A detox moment for India Inc.
It is time for Indian business to abandon old practices, regardless of whether they have become a way of life, and embrace the era of a rules-based regime
The uncovering of the Rs11,400 crore scam allegedly perpetrated by jeweller Nirav Modi seems to be setting off a domino effect with more instances being reported by investigation agencies. The buzz is that this kind of infraction involving working capital is par for the course, though this is not true of the scale of the fraud pulled off at the expense of Punjab National Bank. Both the cause and effect of the latest scam suggest yet another manifestation of crony capitalism.
Interestingly, this episode came in the backdrop of an institutional push to fix the bad debt problem; it is estimated at a staggering Rs10 trillion—which is more than a third of the size of the 2018-19 Union Budget of Rs24.4 trillion.
While there were some genuine cases of unexpected disruptions forcing businesses to go belly up, there is a sense that an overwhelming number were an outcome of the cosy relationship between business, politicians and bankers—which gave short shrift to risk assessment norms.
Take the two together and it is clear that Indian business is facing a detox moment. Like any addiction, the process of weaning will not be easy. But the writing is on the wall: it is time for Indian business to abandon old practices, regardless of whether they have become a way of life, and embrace the era of a rules-based regime.
In fact, finance minister Arun Jaitley said as much at the weekend summit hosted by The Economic Times. Responding to a question, he said, “When I speak in terms of the ethical practices I think it is a significant problem in India. I would be glad that rather than always taking a close look at what governments are doing, Indian businesses and industry look inwards.”
Arguing in this candid vein, he added, “This was the Indian model (wherein) you create shell companies and round trip the money. This was a standard operating procedure that will be advised by an chartered accountant and has been going on for decades.”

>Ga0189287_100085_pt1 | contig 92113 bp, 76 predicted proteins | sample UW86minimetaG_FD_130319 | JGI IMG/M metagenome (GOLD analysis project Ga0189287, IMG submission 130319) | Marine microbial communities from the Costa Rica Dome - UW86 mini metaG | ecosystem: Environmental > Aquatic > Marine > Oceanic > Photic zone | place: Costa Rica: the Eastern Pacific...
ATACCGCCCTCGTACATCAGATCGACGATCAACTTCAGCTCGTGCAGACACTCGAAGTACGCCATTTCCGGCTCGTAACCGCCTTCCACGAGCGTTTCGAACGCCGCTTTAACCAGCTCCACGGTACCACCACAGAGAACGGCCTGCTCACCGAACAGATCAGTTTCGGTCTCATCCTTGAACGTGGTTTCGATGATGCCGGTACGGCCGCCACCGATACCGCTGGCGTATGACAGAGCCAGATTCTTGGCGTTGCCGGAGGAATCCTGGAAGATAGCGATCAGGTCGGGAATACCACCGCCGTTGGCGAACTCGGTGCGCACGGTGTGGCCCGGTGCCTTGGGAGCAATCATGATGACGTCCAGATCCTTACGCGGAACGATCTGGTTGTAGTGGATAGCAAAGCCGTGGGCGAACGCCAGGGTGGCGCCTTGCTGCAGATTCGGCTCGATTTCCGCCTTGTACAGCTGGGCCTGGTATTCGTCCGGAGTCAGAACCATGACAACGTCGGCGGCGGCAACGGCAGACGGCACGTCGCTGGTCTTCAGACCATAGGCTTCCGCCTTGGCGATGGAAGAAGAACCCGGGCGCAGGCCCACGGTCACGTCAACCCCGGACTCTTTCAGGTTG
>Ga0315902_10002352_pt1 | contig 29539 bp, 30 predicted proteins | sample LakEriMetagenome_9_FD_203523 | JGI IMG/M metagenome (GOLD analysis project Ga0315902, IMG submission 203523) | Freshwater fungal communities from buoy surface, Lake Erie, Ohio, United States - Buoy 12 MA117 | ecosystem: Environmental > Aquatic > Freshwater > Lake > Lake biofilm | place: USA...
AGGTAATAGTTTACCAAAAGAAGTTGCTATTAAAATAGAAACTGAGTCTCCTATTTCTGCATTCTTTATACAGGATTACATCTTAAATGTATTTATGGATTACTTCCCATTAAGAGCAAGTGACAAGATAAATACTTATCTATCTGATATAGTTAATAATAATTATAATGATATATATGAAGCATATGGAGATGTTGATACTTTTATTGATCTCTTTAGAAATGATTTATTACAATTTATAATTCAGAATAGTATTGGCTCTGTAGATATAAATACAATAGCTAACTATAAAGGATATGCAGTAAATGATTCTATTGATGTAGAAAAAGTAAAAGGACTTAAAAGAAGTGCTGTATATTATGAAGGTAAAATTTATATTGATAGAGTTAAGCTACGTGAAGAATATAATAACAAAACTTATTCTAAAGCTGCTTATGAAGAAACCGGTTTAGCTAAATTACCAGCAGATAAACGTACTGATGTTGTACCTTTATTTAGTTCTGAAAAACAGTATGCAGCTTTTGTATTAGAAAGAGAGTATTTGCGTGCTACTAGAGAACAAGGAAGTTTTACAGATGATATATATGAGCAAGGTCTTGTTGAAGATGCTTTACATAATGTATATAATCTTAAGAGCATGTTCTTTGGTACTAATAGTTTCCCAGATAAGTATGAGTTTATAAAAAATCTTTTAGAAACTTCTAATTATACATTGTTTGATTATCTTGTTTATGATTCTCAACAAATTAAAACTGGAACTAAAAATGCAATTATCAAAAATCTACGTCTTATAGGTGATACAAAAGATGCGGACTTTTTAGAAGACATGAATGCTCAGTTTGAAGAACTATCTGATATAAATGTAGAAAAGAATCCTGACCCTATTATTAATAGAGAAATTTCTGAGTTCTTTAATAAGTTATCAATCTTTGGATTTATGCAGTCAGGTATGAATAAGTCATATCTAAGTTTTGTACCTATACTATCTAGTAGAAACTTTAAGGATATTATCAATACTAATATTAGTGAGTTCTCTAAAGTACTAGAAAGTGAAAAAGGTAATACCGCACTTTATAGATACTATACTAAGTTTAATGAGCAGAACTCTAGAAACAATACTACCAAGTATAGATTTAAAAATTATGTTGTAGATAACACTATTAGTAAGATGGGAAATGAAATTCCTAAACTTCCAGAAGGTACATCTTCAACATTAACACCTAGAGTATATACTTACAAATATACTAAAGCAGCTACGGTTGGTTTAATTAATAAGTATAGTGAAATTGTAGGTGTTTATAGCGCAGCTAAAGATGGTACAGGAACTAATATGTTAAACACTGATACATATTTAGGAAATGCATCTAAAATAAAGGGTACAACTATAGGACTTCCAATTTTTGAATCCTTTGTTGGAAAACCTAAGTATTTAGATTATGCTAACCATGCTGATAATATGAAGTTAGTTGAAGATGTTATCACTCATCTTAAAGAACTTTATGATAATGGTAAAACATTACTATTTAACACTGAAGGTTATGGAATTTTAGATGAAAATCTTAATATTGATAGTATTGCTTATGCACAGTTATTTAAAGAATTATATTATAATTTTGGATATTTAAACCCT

To be fair to Indian business, it is the political ideology which puts them in this spot. And to be sure, you can’t paint all of Indian business with the same brush. Laudable while the ideology of self-reliance was, it created rigid structures within which it was impossible for business to operate unless they greased the wheels of a command-control regime.
In fact, for a long time in Bollywood films, businesses were cast in a negative role. Culturally too, business was viewed rather poorly.
All this began to change after the return of Indira Gandhi as prime minister in 1980. In fact, the basis for a rethink was laid in the decade preceding this when India’s intellectuals, realising the perils of sticking to a licence-control regime, engaged in intense debate to retool the ideological framework.
Unfortunately, as the government’s chief economic adviser Arvind Subramanian (in his earlier avatar as an academic) has pointed out, this mindset reset was pro-business and not pro-market.
In a co-authored paper published by the National Bureau of Economic Research Subramanian argues how understanding this distinction is key: “We make a distinction here between a pro-market and a pro-business orientation. The former focuses on removing impediments to markets, and aims to achieve this through economic liberalization. It favours entrants and consumers. A pro-business orientation, on the other hand, is one that focuses on raising the profitability of the established industrial and commercial establishments. It tends to favour incumbents and producers.”
Connect the dots and you know how this created the ground for the virtual stampede to garner rentier incomes that we witnessed in the late 1990s and the turn of the millennium.
With gradual liberalization in trade tariffs and foreign direct investment norms, together with freer domestic industrial policy rules, the country has started moving towards a pro-market regime. To its credit, the incumbent regime, at the cost of alienating its supporters among India Inc., has pushed harder for probity in public life.
Yes, some of the measures may be questionable given their less-than convincing economic rationale, but the intent has been what Jaitley described in his budget: Restoring the premium on honesty.
The implicit sub-text is that a shift to a rules-based regime is irreversible (the institutional approach to deal with the bad debt problem and the roll-out of the goods and services tax are good examples).
It is a tough moment for India Inc. Will it measure up to the challenge?
Till then, India’s future hangs in the balance.
Anil Padmanabhan is executive editor of Mint and writes every week on the intersection of politics and economics.
His Twitter handle is @capitalcalculus.
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